Buried among the many changes to health programs in this year’s federal budget was an important one for young people. Congress added new funding for abstinence-only-until-marriage programs, bringing the annual total to $90 million. And then in July, the Department of Health and Human Services announced it would end funding for the Office of Adolescent Health’s evidence-based Teen Pregnancy Prevention program next year.
That program’s mission is to test and evaluate new and old prevention programs based on the best available science. But there’s no testing needed before the office shuts down to evaluate abstinence-only education. Research about abstinence-only programs is already quite clear, as we document in two new scientific papers in the Journal of Adolescent Health. They don’t work, and they don’t prepare young people for life.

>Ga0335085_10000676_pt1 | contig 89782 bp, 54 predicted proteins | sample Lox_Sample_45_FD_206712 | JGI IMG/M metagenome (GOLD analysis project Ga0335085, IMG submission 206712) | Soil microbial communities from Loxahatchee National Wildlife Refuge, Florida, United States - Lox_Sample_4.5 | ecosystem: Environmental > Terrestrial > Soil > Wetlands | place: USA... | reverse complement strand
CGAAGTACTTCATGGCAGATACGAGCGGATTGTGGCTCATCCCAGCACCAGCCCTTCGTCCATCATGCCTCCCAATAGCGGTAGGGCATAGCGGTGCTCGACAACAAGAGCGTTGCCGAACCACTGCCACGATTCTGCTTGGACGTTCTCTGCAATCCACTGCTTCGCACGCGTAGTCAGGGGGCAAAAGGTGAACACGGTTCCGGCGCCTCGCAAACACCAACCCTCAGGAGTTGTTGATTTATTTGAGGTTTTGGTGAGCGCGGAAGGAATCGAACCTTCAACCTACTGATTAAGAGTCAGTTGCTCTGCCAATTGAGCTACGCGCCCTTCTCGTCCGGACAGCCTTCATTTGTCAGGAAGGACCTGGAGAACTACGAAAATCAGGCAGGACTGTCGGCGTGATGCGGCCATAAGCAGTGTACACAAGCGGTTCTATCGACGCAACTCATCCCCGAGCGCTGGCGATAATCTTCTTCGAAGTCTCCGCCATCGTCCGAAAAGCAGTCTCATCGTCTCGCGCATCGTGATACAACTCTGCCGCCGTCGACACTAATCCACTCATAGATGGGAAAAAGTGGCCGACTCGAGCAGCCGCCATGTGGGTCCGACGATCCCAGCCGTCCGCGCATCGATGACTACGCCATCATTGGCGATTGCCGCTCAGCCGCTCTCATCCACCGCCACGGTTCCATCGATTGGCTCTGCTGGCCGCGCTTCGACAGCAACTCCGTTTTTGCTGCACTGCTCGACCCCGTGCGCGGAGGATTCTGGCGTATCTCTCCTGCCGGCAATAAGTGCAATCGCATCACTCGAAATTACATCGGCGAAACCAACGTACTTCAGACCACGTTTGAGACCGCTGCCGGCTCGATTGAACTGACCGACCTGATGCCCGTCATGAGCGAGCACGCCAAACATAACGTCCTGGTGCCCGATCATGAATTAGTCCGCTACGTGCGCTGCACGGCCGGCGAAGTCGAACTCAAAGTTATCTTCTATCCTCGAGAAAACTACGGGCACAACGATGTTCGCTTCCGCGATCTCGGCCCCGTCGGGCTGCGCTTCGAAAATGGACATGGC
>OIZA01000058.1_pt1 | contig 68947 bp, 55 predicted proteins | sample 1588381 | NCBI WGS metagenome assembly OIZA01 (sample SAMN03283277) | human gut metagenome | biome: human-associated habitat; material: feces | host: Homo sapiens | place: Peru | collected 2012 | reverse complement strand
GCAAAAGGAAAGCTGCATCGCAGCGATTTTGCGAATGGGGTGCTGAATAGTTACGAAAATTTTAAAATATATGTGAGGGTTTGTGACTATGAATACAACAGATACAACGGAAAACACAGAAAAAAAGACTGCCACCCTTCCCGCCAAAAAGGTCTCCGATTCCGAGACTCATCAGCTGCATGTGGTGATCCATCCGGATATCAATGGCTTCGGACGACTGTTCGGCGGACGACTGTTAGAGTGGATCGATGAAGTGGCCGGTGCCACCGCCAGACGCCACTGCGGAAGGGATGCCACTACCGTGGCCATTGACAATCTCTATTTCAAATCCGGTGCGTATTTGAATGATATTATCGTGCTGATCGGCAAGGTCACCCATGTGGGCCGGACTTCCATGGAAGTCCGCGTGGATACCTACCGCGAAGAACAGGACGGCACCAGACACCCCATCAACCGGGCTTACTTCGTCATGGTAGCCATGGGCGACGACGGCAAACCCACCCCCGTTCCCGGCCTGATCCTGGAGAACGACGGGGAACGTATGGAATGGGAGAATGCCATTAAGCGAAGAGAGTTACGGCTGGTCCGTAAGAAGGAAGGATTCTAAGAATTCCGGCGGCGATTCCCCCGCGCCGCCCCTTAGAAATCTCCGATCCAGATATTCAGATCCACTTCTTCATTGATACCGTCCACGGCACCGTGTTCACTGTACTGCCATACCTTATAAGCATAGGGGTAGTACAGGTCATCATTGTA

Abstinence-only now has a new name: “sexual risk avoidance.” A new name doesn’t fix the fundamental problem. Abstinence-only programs do not prepare young people for life — and they do a poor job of preparing them to avoid sex. My training in pediatrics and medical ethics suggests that we instead should give young people all the information they need to protect themselves and to promote lifelong healthy sexuality.
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